essential element of the prima facie case is not supported by
specific facts sufficient to raise a genuine issue for
trial.” Register v. Honeywell Fed. Mfg. &
Techs., LLC, 397 F.3d 1130, 1136 (8th Cir. 2005) (citing
Celotex Corp., 477 U.S. at 324).
analyzing whether there is a genuine dispute of material
fact, the Court draws all reasonable inferences in the
nonmoving party's favor. Matsushita Elec. Indus.
Co., 475 U.S. at 587-88. “[T]he non-moving party
must be able to show sufficient probative evidence that would
permit a finding in his favor on more than mere speculation,
conjecture, or fantasy.” Binkley v. Entergy
Operations, Inc., 602 F.3d 928, 931 (8th Cir. 2010).
“A party may not rely solely on inadmissible hearsay in
opposing a motion for summary judgment, but instead must show
that admissible evidence will be available at trial to
establish a genuine issue of material fact.” Fin.
Timing Publ'ns, Inc. v. Compugraphic Corp., 893 F.2d
936, 942 (8th Cir. 1990). “[S]ummary judgment is
appropriate when there is ‘adequate time' for
discovery and not solely when discovery is complete. The
district court has discretion to determine when there has
been adequate time for discovery . . . .” Nat'l
Bank of Commerce of El Dorado, Ark. v. Dow Chemical Co.,
165 F.3d 602, 606 (8th Cir. 1999) (citation omitted). A party
who seeks additional discovery in response to a motion for
summary judgment must do more than speculate that additional
discovery would be useful-it must show, without conclusory
statements that some evidence might possibly be found, how
additional discovery would alter the evidence before the
court. Nat'l Bank of Commerce of El Dorado,
Ark., 165 F.3d at 606 (8th Cir. 1999).
Controlling Substantive Federal Law
general matter, the Court applies Federal Circuit precedent
to patent law issues, but otherwise applies the precedent of
the Eighth Circuit. Midwest Indus., Inc. v. Karavan
Trailers, Inc., 175 F.3d 1356, 1359 (Fed. Cir. 1999) (en
banc in relevant part), abrogation on other grounds
recognized by Amgen Inc. v. Sandoz Inc., 877 F.3d 1315,
1325-26 (Fed. Cir. 2017). The Court applies Federal Circuit
precedent to JBT's Patent Act false marking claims.
Panduit Corp. v. All States Plastic Mfg. Co., Inc.,
744 F.2d 1564, 1573 (Fed. Cir. 1984), overruled on other
grounds by Richardson-Merrell, Inc. v. Koller, 472 U.S.
424 (1985). The Court applies Eighth Circuit precedent to
JBT's Lanham Act false advertising claims. Syngenta
Seeds, Inc. v. Delta Cotton Coop, Inc., 457 F.3d 1269,
1273 (Fed. Cir. 2006). The Court applies state law to those
claims over which it is exercising supplemental jurisdiction
under 28 U.S.C. § 1367. Felder v. Casey, 487
U.S. 131, 151 (1988) (“[W]hen a federal court exercises
diversity or pendent jurisdiction over state-law claims,
‘the outcome of the litigation in the federal court
should be substantially the same, so far as legal rules
determine the outcome of a litigation, as it would be if
tried in a State court.'” (quoting Guar. Tr.
Co. v. York, 326 U.S. 99, 109 (1945))).
may obtain discovery regarding any nonprivileged matter that
is relevant to any party's claim or defense and
proportional to the needs of the case.” Fed.R.Civ.P.
26(b)(1). For good cause, the Court may enter a protective
order to protect a party from undue burden. Fed.R.Civ.P.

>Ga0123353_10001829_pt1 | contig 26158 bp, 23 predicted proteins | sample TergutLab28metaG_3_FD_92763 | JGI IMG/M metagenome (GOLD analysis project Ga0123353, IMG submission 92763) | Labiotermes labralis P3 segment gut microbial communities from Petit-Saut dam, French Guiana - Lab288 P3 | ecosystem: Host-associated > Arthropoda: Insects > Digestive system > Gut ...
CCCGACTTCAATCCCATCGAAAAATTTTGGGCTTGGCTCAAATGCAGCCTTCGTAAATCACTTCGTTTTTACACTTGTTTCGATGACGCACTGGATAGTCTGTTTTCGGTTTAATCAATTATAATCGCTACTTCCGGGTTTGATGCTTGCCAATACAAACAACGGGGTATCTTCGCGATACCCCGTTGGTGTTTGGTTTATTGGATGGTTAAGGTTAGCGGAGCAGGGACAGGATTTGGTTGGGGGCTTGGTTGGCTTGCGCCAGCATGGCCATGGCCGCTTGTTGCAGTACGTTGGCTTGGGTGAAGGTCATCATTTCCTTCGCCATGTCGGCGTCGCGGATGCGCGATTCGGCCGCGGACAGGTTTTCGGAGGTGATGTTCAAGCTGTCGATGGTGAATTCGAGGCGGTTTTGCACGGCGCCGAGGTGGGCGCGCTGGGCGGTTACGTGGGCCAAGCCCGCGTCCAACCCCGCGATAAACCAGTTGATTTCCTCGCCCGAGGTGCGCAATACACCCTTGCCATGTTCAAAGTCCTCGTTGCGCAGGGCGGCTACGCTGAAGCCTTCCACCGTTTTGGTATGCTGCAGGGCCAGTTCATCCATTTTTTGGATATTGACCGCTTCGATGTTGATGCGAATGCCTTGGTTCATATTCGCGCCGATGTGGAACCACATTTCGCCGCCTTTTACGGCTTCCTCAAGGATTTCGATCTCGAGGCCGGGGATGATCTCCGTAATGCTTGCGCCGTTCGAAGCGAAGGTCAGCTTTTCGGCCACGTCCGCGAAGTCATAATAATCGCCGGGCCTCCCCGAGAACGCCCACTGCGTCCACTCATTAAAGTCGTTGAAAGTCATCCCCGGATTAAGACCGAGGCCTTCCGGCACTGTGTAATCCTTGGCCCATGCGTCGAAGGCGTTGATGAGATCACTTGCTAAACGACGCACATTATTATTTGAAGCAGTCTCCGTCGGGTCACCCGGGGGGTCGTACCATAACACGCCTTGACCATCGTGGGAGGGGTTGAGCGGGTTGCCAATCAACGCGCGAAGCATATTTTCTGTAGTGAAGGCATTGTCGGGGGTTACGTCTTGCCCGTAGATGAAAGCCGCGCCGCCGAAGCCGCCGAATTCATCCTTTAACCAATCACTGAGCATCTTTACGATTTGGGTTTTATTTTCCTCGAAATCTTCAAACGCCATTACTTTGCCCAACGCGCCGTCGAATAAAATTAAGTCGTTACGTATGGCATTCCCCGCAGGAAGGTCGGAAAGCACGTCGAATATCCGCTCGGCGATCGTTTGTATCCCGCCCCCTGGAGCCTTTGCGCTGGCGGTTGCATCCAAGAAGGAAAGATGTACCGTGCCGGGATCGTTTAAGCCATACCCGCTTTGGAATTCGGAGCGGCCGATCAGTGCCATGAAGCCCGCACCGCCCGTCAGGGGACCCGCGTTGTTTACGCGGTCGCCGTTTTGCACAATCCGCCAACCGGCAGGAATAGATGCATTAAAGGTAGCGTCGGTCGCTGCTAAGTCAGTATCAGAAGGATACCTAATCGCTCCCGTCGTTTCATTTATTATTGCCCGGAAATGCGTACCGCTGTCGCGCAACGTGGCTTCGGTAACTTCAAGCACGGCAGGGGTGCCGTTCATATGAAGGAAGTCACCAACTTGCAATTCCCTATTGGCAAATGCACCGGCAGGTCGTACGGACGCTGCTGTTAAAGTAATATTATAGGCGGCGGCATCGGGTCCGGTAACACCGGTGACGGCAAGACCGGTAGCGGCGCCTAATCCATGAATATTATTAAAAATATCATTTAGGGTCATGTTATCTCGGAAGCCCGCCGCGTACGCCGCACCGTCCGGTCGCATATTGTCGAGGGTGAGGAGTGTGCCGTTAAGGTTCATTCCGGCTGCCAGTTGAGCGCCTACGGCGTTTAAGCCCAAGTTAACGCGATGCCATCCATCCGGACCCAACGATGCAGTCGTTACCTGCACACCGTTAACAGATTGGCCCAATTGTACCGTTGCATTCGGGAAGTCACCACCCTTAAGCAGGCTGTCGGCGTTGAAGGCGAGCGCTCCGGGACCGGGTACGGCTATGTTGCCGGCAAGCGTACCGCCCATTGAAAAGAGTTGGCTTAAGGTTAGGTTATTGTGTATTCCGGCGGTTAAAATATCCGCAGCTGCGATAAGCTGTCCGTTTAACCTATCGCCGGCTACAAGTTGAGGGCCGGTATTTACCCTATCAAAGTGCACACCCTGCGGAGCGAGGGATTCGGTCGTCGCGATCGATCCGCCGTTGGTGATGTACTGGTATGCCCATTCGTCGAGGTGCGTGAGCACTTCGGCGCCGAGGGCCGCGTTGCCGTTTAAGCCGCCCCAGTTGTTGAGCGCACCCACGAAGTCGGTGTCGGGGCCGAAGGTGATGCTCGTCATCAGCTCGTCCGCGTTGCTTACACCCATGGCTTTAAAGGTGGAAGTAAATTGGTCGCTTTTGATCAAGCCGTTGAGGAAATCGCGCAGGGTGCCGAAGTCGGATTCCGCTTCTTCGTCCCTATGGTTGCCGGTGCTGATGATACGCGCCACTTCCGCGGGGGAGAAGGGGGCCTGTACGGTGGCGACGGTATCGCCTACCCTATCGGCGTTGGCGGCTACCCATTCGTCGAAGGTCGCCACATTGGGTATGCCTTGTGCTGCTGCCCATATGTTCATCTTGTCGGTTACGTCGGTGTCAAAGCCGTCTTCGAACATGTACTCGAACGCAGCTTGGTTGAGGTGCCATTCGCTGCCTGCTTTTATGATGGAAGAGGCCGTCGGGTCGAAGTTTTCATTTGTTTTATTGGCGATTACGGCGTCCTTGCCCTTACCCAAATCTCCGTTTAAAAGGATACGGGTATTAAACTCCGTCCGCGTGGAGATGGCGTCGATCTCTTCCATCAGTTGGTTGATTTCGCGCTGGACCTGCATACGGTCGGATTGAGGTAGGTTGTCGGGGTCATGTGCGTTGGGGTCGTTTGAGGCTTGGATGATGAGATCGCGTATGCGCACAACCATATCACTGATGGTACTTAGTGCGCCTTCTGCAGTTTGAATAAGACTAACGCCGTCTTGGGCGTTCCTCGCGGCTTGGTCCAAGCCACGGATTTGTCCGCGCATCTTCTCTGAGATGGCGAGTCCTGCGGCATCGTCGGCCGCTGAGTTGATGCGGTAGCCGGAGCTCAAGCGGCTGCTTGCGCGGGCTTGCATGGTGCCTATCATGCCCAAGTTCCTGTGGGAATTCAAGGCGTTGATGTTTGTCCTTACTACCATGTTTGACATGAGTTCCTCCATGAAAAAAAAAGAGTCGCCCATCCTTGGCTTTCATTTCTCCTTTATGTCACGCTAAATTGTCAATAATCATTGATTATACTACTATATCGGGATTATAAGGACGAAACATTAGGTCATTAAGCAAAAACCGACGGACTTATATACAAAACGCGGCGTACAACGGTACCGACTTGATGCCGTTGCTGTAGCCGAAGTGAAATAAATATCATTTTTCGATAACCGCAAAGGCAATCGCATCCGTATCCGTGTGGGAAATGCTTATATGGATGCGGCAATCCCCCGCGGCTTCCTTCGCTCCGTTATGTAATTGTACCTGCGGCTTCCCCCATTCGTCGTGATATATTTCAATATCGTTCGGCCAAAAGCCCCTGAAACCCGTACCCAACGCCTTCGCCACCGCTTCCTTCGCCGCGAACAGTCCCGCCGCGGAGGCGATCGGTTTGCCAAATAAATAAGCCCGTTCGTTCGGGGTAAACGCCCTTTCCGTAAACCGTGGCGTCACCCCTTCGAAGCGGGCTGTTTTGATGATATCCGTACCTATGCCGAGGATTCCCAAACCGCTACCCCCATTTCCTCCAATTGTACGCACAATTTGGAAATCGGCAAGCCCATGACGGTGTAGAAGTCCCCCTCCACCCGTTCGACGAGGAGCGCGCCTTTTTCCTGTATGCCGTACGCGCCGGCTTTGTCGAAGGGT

Morris are manufacturers and distributors of auger chillers
to poultry processors in the United States. JBT and Morris
sell other poultry processing equipment, as well. For
purposes of these motions, it is agreed that JBT and Morris
are the only two distributors of auger chillers in the
relevant market. An auger chiller is a piece of equipment in
a processing line which receives chicken carcasses in the
middle stages of the butchering process and cools them to
prevent contamination. Auger chillers vary in the details of
their design, but the general form of an auger chiller is a
long, open-topped tank mostly encompassing an auger running
the length of the tank. Cold water is run in a current from
the far end of the tank to the receiving end to cool the
chickens, and the auger slowly rotates on a shaft, driving
the chickens against this current to the far end of the tank.
Unless another opening in the auger blades, or flights, is
present, the water in the tank flows through the small space
between the edge of the auger blades and the interior wall of
the tank. The flow of water in the center of the tank near
the auger shaft is generally slowed by the auger blades, and
tends to heat more quickly and cool less effectively than the
flowing water at the edge of the blades. When they reach the
end of the tank, the chilled chickens are then received by
the next stage of the processing line.
chillers are expensive, heavy-duty pieces of equipment that
are manufactured to last for many years. Consequently, sales
to customers-various processors around the country-are
relatively few, highly competitive, and worth a substantial
amount of money. Salespeople for JBT and Morris attempt to
keep a close relationship with their customers and potential
customers to maintain a good reputation in the market and
increase the chance of future sales. JBT and Morris also
maintain websites, publish brochures for distribution to
customers, and attend trade shows in order to improve their
reputations with customers and make additional sales.
sells an auger chiller called IntraGrill. In an effort to
increase the flow of water throughout the auger chiller tank,
Morris has manufactured vertical openings in the auger blades
of the IntraGrill auger chiller. These openings run from the
shaft to the edge of the blade. Morris calls these openings
“water passages.” Morris has marked the IntraGrill
auger chiller with the ‘529 patent. Morris advertises
its auger chiller as patented on its website, in brochures,
on signs at trade shows, and in communication with customers
and potential customers. JBT believes Morris has falsely
marked its IntraGrill auger chiller as patented and is
falsely advertising its IntraGrill auger chiller as patented.
also sells an auger chiller, called FATCAT. FATCAT was
manufactured and sold by CAT prior to CAT's purchase by
JBT. In 2013, CAT began including openings for water in the
blades of its own auger chillers. JBT calls these openings
“flow reliefs.” JBT's flow reliefs do not run
from the shaft to the edge of the blade, but are located only
near the shaft. ...